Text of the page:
How loud is 43Db when compared with 52Db. Sorry to ask what seems to me as a
slightly daft question but our kitchen is open plan and noisy appliances are
I obviously do not own a decibel meter (I am sure they are not called that).
So could anyone offer a comparison.
Christian, thanks. It is a 20% reduction which I agree would be very
noticeable. My quandary is whether or not 52db would be invasive in an open
plan kitchen/dining area, but this could be subjective anyway.
Appliance in question is a dishwasher (we do not have one currently). The
comparison is between an AEG (43db) and a Bosch (52db). I have no data on
our existing Hotpoint washing machine to see what noise rating that has.
It isn't a 20% reduction. The different between 52 and 43 is the same as the
difference between 10 and 1. It is even the same as reducing 5 to -4. It is
reducing the power of the noise by a factor of 8. Ears have an amazing
dynamic range, so it won't actually be perceived as an 8 times reduction. I
would guess it will sound about half as loud.
A quick Google search would have removed the need for the question (!) and
Decibel ratings and common sounds
Lowest sound audible to human ear
Quiet library, soft whisper
Quiet office, living room, bedroom away from traffic
Light traffic at a distance, refrigerator, gentle breeze
Air conditioner at 20 feet, conversation, sewing machine
Busy traffic, office tabulator, noisy restaurant
Subway, heavy city traffic, alarm clock at 2 feet, factory noise
Truck traffic, noisy home appliances, shop tools, lawnmower
Chain saw, boiler shop, pneumatic drill
Rock concert in front of speakers, sandblasting, thunderclap
Gunshot blast, jet plane
Rocket launching pad
(anti-spam is as easy as 1-2-3 - not)
Don't worry about it, if everybody was a google expert the ng would have to
shut up shop, unless we could find a few wannabe trolls to have some fun
with - and I wouldn't have seen that handy list - I'll make a point to use
earplugs on a rocket lauching pad next time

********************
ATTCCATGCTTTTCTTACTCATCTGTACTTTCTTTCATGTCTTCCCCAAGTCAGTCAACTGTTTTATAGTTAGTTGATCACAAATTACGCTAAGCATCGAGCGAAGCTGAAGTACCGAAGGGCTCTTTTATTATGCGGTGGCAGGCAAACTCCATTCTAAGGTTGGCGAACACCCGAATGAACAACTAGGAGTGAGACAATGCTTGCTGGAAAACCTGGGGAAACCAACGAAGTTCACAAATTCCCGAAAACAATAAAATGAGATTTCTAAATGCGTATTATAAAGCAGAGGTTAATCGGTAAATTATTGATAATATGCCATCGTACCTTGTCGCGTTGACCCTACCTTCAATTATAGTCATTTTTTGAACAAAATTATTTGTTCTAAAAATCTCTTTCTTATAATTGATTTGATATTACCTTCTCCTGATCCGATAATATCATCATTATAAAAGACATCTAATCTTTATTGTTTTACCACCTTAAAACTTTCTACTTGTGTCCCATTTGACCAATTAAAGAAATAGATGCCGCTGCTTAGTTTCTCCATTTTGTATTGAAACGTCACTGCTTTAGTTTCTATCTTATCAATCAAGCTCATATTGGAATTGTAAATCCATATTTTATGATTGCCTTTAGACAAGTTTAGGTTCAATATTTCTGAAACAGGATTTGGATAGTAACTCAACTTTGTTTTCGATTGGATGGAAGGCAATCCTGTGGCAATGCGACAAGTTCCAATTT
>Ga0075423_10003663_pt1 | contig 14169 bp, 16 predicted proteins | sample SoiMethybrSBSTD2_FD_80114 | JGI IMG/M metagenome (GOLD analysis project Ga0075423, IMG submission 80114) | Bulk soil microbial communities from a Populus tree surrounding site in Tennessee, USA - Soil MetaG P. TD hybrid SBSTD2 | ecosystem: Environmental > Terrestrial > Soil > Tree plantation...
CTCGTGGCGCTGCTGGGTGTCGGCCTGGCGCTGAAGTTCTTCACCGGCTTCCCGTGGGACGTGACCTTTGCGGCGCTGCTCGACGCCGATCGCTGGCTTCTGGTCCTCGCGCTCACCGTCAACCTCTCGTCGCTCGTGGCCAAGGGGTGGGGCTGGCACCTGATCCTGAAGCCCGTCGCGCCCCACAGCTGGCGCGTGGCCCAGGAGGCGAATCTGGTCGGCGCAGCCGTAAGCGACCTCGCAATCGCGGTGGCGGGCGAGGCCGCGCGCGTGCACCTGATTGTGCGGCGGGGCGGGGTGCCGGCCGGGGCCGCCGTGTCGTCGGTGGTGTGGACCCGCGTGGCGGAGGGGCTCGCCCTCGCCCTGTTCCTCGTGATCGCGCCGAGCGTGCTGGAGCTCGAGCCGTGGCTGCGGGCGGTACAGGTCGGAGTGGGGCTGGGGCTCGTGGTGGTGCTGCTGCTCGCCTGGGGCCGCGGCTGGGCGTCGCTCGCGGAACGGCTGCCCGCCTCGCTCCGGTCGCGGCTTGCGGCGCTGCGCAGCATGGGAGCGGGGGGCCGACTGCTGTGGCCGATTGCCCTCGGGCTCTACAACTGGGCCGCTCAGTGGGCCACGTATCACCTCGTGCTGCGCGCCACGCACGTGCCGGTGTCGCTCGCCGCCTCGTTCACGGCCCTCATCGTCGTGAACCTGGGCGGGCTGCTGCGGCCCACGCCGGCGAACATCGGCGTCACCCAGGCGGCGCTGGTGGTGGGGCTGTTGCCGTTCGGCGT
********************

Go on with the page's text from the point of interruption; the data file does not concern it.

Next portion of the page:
It's almost 10 times quieter. However, the figures, and the
behaviour of the ear are logarithmic (approximately).
The difference between the figures is important, as is the method of
measurement and the distance. Unless these are the same, you can't
compare the figures.
Assuming that the conditions are the same, then if noise is a concern,
this is a difference worth having.
To email, substitute .nospam with .gl
If you give the average person a volume control and get them to set it to
half the level, and then measure it, it will be about 10 dB, so the
difference between 43 and 52 is, in practice, a great deal.
*Born free - taxed to death *
Dave Plowman email@example.com London SW 12
Missing from the table shown previously in thread is a garden vacuum cleaner
(for sucking up leaves etc). It is about 250db (oh yes it is - especially at
8:30 in the morning and I work nights sometimes). Nice neighbours eh! :-)
We have a 46dB Dishwasher (Bosch) and its very quiet - much quieter than the one
replaced - this was also a Bosch
but 20 years older (never went wrong) and we gave to a friend 30 months ago, who
runs it twice a day in a B and B !!
(its well shagged though now !)
46dB is quiet enough to have a normal conversation 4 feet away in a quiet room
notice its on when someone
points out it is on - not even obtrusive - it was selected for its quietness as
the kitchen / diner where the family
seem to spend most of their time !!
Hope that helps...
We got the model below that one - 51db - and most of the time you
don't really know it's on, and the kitchen is the quietest room in the
house in relation to traffic and other noise. We get more noise in the
front room from someone passing in the street :)
That's *passing* for any of you that might think summat else :oD
9dB difference. 3dB is a doubling, which is also roughly the smallest
level that you'll notice. So this is about "3 subjective notches"
43 dB is a "typical room" sort of level. 52dB is "outdoors on a city
(Yes, and I _know_ that dB aren't an absolute measure)
Die Gotterspammerung - Junkmail of the Gods
The following web page provides dB(A) ratings for a personal computer,
though I'm not sure (okay, okay, I don't know) what the "A"
Above 35dB(A) is, in PC terms, loud.
Less than 25dB(A) is extremely quiet.
I can vouch for these figures having fitting a couple of ultraquiet
fans to my PCs.
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